The FirstHomes 100 program administered by RIHousing, Rhode Island’s housing finance agency, offers loans forfirst-time homebuyersin the state. These are fixed-rate, 30-year, low-interest loans with options for no money down and closing cost assistance.

Who qualifies:

  • First-time homebuyers
  • Annual household income less than $95,948 for a 1- to 2-person household, or $110,341 for a household with 3+ people
  • Maximum purchase price of $454,258 for a 1- to 4-family home or condominium

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FirstHomes 100+

The FirstHomes 100+ program, also administered by RIHousing, offers loans for first-time homebuyers in the state who are interested in buying a home in need of repair. These are fixed rate, 30-year, low-interest loans with options for no money down and closing cost assistance.

Who qualifies:

  • First-time homebuyers
  • Annual household income less than $95,948 for a 1- to 2-person household, or $110,341 for a household with three or more people
  • Maximum purchase price of $454,258 for a 1- to 4-family home or condominium
  • Buyer must purchase a home in need of repair and finance the cost of repairs into the mortgage

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FirstHomes Tax Credit

The FirstHomes Tax Credit is also administered by RIHousing. It’s a federal tax credit available to first-time homebuyers and non-first-time homebuyers in the targeted areas.

The credit is equal to 20% of the total mortgage interest paid for the year, up to $2,000 per year for the life of the loan as long as the borrower continues living in the home as their primary residence.

Who qualifies:

  • Must be a first-time homebuyer borrowing through RIHousing or a FirstHomes tax credit approved lender, or a purchaser in select areas (Providence, Pawtucket, Central Falls and Woonsocket)
  • Available for homes with a maximum purchase price of $441,176
  • Buyer’s total annual household income must be less than $93,623 for a one- or two-person household or $107,667 for a household of three or more people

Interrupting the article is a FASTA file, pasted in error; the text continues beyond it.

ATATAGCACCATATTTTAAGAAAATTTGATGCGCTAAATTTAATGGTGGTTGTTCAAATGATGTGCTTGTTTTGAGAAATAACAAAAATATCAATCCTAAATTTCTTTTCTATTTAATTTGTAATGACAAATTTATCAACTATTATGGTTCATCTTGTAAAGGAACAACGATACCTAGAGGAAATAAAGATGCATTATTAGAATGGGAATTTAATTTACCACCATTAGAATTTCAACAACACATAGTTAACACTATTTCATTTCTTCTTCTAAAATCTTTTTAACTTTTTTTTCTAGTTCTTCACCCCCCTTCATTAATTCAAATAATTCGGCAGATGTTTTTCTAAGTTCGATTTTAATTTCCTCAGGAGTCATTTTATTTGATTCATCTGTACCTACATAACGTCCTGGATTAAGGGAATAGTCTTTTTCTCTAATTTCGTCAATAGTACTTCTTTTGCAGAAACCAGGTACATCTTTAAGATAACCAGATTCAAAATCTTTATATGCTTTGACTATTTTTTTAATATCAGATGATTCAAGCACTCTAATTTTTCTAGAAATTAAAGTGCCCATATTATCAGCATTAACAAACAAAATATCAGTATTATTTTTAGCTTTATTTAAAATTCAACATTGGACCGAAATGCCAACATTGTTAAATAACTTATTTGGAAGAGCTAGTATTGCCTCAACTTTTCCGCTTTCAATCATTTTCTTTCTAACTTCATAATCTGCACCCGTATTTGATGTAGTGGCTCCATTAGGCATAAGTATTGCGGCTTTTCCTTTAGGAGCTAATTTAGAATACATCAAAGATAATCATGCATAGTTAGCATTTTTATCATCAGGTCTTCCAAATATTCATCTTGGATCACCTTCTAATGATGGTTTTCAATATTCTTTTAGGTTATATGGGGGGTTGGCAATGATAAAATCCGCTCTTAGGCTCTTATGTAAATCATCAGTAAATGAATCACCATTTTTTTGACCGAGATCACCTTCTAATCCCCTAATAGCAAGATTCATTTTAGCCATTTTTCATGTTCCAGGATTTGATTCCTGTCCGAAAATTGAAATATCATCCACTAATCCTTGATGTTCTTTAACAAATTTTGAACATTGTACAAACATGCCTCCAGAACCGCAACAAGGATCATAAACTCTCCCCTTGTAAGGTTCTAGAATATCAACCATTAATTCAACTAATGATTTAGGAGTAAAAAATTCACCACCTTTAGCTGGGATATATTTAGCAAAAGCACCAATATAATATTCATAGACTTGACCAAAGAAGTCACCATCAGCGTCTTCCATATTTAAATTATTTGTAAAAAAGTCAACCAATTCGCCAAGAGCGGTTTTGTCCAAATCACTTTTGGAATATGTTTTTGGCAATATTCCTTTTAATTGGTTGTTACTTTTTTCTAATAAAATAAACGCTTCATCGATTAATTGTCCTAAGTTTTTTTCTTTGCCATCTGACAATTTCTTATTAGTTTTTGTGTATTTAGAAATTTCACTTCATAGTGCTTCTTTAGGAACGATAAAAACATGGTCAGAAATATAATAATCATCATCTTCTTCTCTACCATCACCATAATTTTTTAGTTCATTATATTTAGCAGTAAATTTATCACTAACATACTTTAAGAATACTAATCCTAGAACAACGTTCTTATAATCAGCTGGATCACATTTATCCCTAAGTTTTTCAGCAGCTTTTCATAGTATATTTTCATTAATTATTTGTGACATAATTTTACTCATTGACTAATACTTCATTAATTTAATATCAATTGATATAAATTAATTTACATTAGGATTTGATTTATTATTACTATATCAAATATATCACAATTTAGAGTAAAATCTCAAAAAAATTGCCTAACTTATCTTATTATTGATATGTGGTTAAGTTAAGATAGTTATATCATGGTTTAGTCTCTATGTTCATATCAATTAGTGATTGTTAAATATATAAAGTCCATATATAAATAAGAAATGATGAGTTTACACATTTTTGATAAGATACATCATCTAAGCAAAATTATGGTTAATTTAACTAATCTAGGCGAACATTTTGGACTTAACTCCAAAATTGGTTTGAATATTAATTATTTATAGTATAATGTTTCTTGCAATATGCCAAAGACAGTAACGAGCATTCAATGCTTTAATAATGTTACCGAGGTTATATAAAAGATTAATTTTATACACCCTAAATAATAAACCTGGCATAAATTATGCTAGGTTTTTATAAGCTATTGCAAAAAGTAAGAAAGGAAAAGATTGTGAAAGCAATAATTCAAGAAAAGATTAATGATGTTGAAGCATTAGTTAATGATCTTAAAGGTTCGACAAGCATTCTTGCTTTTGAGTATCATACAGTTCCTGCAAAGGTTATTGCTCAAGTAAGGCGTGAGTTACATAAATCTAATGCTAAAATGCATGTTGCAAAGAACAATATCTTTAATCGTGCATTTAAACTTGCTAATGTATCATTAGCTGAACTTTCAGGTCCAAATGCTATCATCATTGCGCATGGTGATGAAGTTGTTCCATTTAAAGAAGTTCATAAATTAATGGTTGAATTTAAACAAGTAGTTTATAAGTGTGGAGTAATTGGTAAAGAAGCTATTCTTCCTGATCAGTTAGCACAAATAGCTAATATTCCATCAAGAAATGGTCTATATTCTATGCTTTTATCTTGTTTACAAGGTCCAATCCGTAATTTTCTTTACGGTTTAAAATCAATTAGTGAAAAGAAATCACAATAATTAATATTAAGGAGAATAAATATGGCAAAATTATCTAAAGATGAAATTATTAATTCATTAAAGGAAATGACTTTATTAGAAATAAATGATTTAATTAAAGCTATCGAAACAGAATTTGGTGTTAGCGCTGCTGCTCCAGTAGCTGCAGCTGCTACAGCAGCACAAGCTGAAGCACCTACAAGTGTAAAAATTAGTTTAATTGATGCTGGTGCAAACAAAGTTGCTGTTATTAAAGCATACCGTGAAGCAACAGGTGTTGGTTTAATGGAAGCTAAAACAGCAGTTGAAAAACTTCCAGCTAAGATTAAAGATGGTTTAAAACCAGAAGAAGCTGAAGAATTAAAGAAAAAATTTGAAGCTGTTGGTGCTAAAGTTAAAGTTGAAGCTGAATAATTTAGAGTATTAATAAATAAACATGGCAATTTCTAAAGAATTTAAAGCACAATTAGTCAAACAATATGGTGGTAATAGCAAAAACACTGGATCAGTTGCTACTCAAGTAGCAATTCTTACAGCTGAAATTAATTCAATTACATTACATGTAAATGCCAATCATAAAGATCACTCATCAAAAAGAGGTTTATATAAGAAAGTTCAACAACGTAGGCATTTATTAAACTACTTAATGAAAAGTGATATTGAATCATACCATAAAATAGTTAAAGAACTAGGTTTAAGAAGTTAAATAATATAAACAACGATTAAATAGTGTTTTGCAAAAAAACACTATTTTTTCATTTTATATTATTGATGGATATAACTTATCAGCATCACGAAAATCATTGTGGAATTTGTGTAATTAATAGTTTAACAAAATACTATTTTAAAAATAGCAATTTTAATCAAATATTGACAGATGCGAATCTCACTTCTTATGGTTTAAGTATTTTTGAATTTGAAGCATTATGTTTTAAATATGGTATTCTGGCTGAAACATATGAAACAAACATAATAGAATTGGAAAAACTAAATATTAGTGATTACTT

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Beyond FirstHomes

For non-first-time homebuyers looking to refinance or purchase a new home, the Beyond FirstHomes program offers several mortgages with down payments as low as 3% and no mortgage insurance requirements for qualified buyers.

Who qualifies:

  • Annual household income less than $95,948 for a 1- to 2-person household, or $110,341 for a household with 3+ people
  • Maximum purchase price of $454,258 for a 1- to 4-family home or condominium

Learn More

Down Payment and Closing Cost Assistance Program

Homebuyers in Rhode Island’s capital of Providence may be eligible for the Housing Network of Rhode Island’s Down Payment and Closing Cost Assistance Program.

The program offers maximum assistance of $20,000. The assistance comes in the form of an interest-free loan that is forgiven after the restriction period. That restriction period is five years for assistance of $15,000 or less and ten years for assistance of more than $15,000.

For a single-family home, the purchase price is limited to $204,000 for an existing home or $260,000 for new construction.

Who qualifies:

To qualify, applicants must:

  • Have a household income at or below 80% of area median income
  • Be purchasing a 1-3 family home in the City of Providence
  • Plan to live in the home as their primary residence
  • Complete 8 hours of HUD-approved Homebuyer Education before closing
  • Contribute at least $1,500 of their own funds to the purchase

Learn More

Rate shopping tips

To get the best rate on your mortgage, follow these tips:

Contact at least 3 lenders on the same day

Mortgage rates change constantly and also vary depending on the type of lender. If you’re shopping for a mortgage, get quotes from lenders on the same day to make the best possiblerates comparison.

Give each lender the same information

It’s important to make sure you provide the same information to each lender. This includes information about your income, assets and debts. Also, let your lender know which type of loan you are interested in. You’ll have a hard time comparing a quote for say, a 30-year, fixed-rate loan to a 7/1 ARM, a type of adjustable-rate mortgage where the interest rate is fixed for the first seven years.

Add up all the lender fees to confirm the costs

Getting a mortgage involves many fees, including loan origination and underwriting fees, broker fees and otherclosing costs. Potential lenders should provide you with an estimate of the fees you’ll pay with your loan. Some of these are negotiable, while others are set by state or local statute. Add up the fees to compare costs for each lender. If you don’t understand some of the fees on the estimate, ask the lender to explain.

Know when to lock in the rate

Once you have loan terms that work for you, you may want tolock the interest ratewith your lender. Locking a rate holds the interest rate for a set period, usually 30 to 60 days, and also prevents your loan from being affected by rising interest rates while it is being processed. If your closing extends beyond that date, the lender may charge a fee to extend your rate lock.

Of course, the downside to a locked-in interest rate is you may end up paying a higher mortgage rate if rates should fall. Check to see whether your lender offers a float-down rate-lock option so that you can benefit if there is a drop in mortgage rates.

The information in this article is accurate as of the date of publishing.